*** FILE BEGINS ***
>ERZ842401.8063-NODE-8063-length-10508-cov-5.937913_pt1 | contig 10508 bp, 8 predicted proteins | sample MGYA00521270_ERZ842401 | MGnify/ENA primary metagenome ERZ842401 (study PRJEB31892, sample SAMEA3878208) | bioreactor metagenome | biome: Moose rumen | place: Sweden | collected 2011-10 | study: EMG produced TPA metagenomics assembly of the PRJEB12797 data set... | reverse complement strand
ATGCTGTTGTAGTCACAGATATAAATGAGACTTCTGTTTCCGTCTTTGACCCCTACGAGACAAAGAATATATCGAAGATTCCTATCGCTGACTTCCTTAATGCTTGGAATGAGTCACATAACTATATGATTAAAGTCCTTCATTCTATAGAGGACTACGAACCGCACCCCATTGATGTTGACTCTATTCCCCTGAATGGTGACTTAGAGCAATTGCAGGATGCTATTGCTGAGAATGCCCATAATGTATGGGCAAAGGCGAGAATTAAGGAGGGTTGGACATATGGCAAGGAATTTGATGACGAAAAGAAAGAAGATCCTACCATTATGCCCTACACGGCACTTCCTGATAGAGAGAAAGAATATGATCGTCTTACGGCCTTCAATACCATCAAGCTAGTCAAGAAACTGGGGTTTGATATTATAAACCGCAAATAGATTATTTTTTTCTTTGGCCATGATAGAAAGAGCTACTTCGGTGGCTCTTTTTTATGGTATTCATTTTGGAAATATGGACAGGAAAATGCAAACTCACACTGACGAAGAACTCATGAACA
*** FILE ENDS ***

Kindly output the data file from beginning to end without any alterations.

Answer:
>ERZ842401.8063-NODE-8063-length-10508-cov-5.937913_pt1 | contig 10508 bp, 8 predicted proteins | sample MGYA00521270_ERZ842401 | MGnify/ENA primary metagenome ERZ842401 (study PRJEB31892, sample SAMEA3878208) | bioreactor metagenome | biome: Moose rumen | place: Sweden | collected 2011-10 | study: EMG produced TPA metagenomics assembly of the PRJEB12797 data set... | reverse complement strand
ATGCTGTTGTAGTCACAGATATAAATGAGACTTCTGTTTCCGTCTTTGACCCCTACGAGACAAAGAATATATCGAAGATTCCTATCGCTGACTTCCTTAATGCTTGGAATGAGTCACATAACTATATGATTAAAGTCCTTCATTCTATAGAGGACTACGAACCGCACCCCATTGATGTTGACTCTATTCCCCTGAATGGTGACTTAGAGCAATTGCAGGATGCTATTGCTGAGAATGCCCATAATGTATGGGCAAAGGCGAGAATTAAGGAGGGTTGGACATATGGCAAGGAATTTGATGACGAAAAGAAAGAAGATCCTACCATTATGCCCTACACGGCACTTCCTGATAGAGAGAAAGAATATGATCGTCTTACGGCCTTCAATACCATCAAGCTAGTCAAGAAACTGGGGTTTGATATTATAAACCGCAAATAGATTATTTTTTTCTTTGGCCATGATAGAAAGAGCTACTTCGGTGGCTCTTTTTTATGGTATTCATTTTGGAAATATGGACAGGAAAATGCAAACTCACACTGACGAAGAACTCATGAACA